The Game is Afoot (again and again and again)

39078951Ah, Sherlock Holmes. The little black dress of mystery books.

For those who are unfamiliar with fanfiction, ‘little black dress’ is a term that refers to a fandom where either the characters can be translated into a variety of scenarios, or a scenario that can be applied to any number of fandoms (the scenario of the television show The Sentinel from the 90s continues to be applied to all sorts of fandoms and characters from other shows, and the next round of Rough Trade next month is going to be a Sentinel one. It’s being applied to everything from Harry Potter to The Avengers to Star Trek, and a lot of weird choices in between).

Sherlock Holmes is a concept that has been translated in all sorts of ways, mainly by moving the characters to different environments. The most recent examples are the BBC Sherlock, and CBS’s Elementary. Both take the characters and move them to contemporary times, one of them also doing a gender switch on Dr Watson. I did find it ironic that for the show Sherlock, they didn’t even have to change Watson’s background; he is still a military doctor injured in Afghanistan.

And here comes Baker Street Irregulars: The Game is Afoot, a collection that makes me want to run out and buy the first one.

This collection delightfully takes Holmes and Watson into all sorts of directions. There’s the SF stories, the fantasy stories, the contemporary stories, and the historical stories. Want to see Holmes go to the other side as a killer? You’re covered. Want to see them as coffee shop owners in Australia (yes, rather specific)? It’s there. Want a Sherlock who *knows* he’s a fictional character? You’ve got it. Female versions of both characters are there. Or Sherlock and Watson as home AIs? Yep.

There’s even a story where they are married, as members of an alien race that have no gender until they want to procreate, and are fighting a Moriarty who is from a shape-shifting race.

When I look back, I can’t think of a single story that disappointed me. I highly recommend this collection to any Holmes fans.

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Travelling the Silk Road… or not

35576093I’ve been reading more and more non-fiction lately, and current affairs is an area where I am trying to expand my knowledge, so when I saw this book on NetGalley, I put in my request immediately, and was happy to get a change to read it.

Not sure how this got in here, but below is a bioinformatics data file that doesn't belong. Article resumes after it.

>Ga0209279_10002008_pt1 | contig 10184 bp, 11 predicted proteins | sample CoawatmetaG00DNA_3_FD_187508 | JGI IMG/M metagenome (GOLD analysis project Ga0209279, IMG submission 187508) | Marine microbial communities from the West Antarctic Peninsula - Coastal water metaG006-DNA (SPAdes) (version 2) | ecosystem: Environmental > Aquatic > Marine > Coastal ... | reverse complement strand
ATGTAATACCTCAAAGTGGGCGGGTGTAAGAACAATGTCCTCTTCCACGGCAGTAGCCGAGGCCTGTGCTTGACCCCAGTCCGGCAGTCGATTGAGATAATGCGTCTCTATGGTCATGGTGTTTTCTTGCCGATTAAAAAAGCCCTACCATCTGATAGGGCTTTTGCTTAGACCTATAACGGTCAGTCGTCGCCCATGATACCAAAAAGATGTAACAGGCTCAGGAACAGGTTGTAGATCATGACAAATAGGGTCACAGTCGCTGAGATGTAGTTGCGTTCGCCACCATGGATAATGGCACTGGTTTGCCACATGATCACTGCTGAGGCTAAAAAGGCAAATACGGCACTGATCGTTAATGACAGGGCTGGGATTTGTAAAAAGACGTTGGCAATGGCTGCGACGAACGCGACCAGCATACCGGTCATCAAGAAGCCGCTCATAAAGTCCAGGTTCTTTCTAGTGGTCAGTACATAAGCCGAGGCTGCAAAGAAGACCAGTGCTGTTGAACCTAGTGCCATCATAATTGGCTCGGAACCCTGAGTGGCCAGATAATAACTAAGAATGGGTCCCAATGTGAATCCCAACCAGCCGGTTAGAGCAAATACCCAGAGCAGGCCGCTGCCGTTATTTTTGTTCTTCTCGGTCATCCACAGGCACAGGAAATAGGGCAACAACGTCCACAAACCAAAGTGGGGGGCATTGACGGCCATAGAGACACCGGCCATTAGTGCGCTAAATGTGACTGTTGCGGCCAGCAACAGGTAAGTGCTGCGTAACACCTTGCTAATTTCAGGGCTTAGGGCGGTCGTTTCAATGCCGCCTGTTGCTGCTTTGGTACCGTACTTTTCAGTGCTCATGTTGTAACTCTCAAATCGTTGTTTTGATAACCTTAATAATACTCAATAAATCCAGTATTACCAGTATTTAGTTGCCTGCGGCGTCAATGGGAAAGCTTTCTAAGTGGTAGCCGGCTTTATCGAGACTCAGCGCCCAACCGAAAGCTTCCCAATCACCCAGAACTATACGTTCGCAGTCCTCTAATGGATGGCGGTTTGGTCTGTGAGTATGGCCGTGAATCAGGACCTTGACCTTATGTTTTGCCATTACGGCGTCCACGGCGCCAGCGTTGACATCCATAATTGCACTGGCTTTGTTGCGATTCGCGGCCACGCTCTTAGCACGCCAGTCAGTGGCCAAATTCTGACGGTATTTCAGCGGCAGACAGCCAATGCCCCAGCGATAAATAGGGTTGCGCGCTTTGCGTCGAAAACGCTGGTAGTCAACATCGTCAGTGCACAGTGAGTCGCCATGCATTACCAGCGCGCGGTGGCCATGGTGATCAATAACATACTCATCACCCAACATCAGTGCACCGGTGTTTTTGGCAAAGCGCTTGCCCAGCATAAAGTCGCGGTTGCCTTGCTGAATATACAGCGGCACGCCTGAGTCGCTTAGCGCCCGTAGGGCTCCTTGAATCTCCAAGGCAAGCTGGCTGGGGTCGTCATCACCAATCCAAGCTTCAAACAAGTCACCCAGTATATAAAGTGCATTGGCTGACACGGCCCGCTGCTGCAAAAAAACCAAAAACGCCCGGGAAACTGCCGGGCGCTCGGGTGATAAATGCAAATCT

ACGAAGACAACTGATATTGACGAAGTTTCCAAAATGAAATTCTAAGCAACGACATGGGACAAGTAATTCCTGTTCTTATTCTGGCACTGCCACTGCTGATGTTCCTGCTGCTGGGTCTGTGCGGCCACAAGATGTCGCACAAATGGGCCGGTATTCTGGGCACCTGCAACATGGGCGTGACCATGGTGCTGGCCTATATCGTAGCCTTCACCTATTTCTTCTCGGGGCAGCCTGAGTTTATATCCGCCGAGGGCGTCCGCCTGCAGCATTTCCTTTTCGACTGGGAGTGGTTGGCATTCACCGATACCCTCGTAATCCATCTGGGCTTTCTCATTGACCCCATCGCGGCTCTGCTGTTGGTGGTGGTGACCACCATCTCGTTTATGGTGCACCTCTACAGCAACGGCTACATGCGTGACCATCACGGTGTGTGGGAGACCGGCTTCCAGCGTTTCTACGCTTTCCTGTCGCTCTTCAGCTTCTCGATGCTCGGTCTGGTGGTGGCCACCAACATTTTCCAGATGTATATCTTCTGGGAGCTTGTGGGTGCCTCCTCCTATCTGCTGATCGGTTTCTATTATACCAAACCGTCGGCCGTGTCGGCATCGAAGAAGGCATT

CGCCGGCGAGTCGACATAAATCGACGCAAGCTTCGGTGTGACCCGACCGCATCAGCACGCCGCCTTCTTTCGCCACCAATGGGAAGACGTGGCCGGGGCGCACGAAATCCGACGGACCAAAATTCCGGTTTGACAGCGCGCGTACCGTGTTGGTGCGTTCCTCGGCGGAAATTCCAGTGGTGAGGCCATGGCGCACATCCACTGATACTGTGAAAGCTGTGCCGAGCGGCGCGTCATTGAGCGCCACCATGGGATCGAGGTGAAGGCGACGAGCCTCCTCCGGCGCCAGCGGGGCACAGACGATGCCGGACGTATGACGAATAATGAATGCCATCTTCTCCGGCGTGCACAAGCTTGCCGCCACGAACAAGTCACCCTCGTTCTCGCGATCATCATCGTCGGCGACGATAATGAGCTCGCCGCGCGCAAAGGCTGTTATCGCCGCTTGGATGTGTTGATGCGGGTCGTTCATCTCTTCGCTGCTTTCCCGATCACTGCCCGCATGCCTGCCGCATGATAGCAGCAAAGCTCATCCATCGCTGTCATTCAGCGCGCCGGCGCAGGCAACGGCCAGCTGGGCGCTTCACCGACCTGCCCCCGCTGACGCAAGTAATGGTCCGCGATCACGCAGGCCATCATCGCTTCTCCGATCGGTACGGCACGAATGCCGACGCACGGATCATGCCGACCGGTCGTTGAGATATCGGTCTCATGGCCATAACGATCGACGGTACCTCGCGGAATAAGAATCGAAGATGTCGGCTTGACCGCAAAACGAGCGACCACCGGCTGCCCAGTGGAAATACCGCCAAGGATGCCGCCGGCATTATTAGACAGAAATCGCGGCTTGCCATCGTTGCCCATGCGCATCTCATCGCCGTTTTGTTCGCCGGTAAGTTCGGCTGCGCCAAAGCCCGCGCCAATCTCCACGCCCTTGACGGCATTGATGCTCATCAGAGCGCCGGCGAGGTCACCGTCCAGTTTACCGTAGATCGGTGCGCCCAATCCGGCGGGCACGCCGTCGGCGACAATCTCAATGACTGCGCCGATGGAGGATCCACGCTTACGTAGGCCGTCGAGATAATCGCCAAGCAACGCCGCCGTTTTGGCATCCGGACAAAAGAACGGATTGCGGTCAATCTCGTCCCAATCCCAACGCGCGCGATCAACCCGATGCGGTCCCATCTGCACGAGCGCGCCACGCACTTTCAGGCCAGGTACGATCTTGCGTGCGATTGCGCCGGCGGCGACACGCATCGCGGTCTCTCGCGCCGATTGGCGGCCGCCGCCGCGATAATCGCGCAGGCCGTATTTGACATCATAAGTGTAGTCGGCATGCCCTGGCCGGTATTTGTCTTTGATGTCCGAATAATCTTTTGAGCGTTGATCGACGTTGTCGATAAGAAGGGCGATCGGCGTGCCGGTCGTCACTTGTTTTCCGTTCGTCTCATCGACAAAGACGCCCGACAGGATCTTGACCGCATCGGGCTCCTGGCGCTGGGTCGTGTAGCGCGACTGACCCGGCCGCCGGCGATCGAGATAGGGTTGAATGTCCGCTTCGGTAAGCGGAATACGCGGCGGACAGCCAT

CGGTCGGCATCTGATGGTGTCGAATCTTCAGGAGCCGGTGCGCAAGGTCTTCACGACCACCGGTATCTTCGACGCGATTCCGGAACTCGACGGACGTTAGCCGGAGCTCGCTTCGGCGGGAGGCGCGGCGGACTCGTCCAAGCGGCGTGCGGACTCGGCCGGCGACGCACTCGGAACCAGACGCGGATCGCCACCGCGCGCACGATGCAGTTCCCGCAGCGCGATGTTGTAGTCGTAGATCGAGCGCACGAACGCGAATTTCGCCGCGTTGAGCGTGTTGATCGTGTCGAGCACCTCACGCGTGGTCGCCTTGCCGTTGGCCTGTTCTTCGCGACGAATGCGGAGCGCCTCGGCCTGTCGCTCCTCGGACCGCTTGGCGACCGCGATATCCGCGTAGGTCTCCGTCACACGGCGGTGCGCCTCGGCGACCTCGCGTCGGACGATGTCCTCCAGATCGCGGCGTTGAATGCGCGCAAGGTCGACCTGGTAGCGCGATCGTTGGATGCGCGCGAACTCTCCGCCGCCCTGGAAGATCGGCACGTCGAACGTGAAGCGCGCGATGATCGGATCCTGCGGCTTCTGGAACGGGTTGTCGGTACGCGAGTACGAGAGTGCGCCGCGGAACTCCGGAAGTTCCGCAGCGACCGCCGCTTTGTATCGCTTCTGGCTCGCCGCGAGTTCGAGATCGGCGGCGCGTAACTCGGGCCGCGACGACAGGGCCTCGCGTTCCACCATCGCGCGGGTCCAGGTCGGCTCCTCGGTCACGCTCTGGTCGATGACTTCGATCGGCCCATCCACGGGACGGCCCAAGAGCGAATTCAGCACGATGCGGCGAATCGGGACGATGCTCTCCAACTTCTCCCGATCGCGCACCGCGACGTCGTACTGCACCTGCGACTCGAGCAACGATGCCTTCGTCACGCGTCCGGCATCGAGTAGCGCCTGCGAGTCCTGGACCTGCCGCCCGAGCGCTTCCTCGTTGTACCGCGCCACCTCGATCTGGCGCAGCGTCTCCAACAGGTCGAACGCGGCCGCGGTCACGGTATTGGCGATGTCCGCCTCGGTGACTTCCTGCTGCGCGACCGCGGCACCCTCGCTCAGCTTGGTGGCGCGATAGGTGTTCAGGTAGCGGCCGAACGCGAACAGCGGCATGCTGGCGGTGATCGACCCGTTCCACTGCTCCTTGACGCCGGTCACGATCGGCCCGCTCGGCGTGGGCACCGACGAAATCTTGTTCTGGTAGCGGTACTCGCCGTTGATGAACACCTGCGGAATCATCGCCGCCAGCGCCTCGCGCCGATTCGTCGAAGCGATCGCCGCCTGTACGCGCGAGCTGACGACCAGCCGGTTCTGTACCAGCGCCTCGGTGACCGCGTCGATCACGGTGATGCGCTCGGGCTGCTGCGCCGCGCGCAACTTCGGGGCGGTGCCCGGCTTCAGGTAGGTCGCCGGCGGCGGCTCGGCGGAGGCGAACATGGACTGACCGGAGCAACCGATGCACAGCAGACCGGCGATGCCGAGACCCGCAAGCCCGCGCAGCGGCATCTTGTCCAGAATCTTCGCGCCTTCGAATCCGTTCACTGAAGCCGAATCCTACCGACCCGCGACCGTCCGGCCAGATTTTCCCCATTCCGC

Still, The Return of Marco Polo’s World was a book I felt a little conflicted by.

First off, the essays that made up the middle of the book, originally published in The Atlantic, are based around a number of subjects. There are articles about various thinkers and advisers who tried to guide US foreign policy in a very pragmatic direction. Following high morals just does not work, since what works in North America and Europe isn’t necessarily going to work in other parts of the work, and trying to force Western-style democracy on the middle east or Asia is likely to cause even more chaos than is already there. The author, and the subjects of his essays, push a more pragmatic stance of looking at possible interventions and making choices based on whether it will be good for the security of the US, not whether it is the ‘moral’ thing to do.

The essays on the morass of the middle-east follow similar thought paths — only step in if it will, in some way, make things better for the US. And I am not foolish enough to claim that what is good for the US is not good for Canada.

It’s a somewhat cynical, and very pragmatic, look at foreign policy, and where its focus should be. As someone who is pretty left-wing (in a country that is also very left-wing), I found myself heavily agreeing with him there. I’m left-wing at home, but feel that we should let other countries work out their problems. Provide aid where they need it, but not try to police them. Iraq under Hussein was not good, but is it really any better now? Or further back, the US interfered in Afghanistan in the cold war days, and while they knocked the USSR out of the country, the result was the Taliban, and later Al-Qaeda, filling the power vacuum when the US declared job done and walked away.

Unfortunately, the opening and closing pieces, written (or heavily revised) for the book are less successful. The opening attempts to tie Marco Polo’s era into the present, travelling along the corridor that China wants to develop with high-speed travel as a modern version of the Silk Road. To be honest, that piece dragged, and the sentence structure was so tortured that I had to keep rereading paragraphs to make sure of what he was saying. As well, he periodically threw in words that I had to look up. I consider myself well-read with a large vocabulary, but in several places I came across words that I couldn’t even figure out from the context. Thankfully, my Kobo has a word lookup dictionary.

The closing piece, on China, was shorter, but again went for the overdone language. It made me wish that those two pieces had the same editor(s) as the magazine essays.

In the end, the book’s contents had little to do with the title, although the subtitle was a more clear description of the contents. I just wished that it had been billed more as an essay collection than trying to force in a theme that only really showed up in the opening that was, to me, superfluous.

But looking at only the magazine essays, this is a book well worth reading.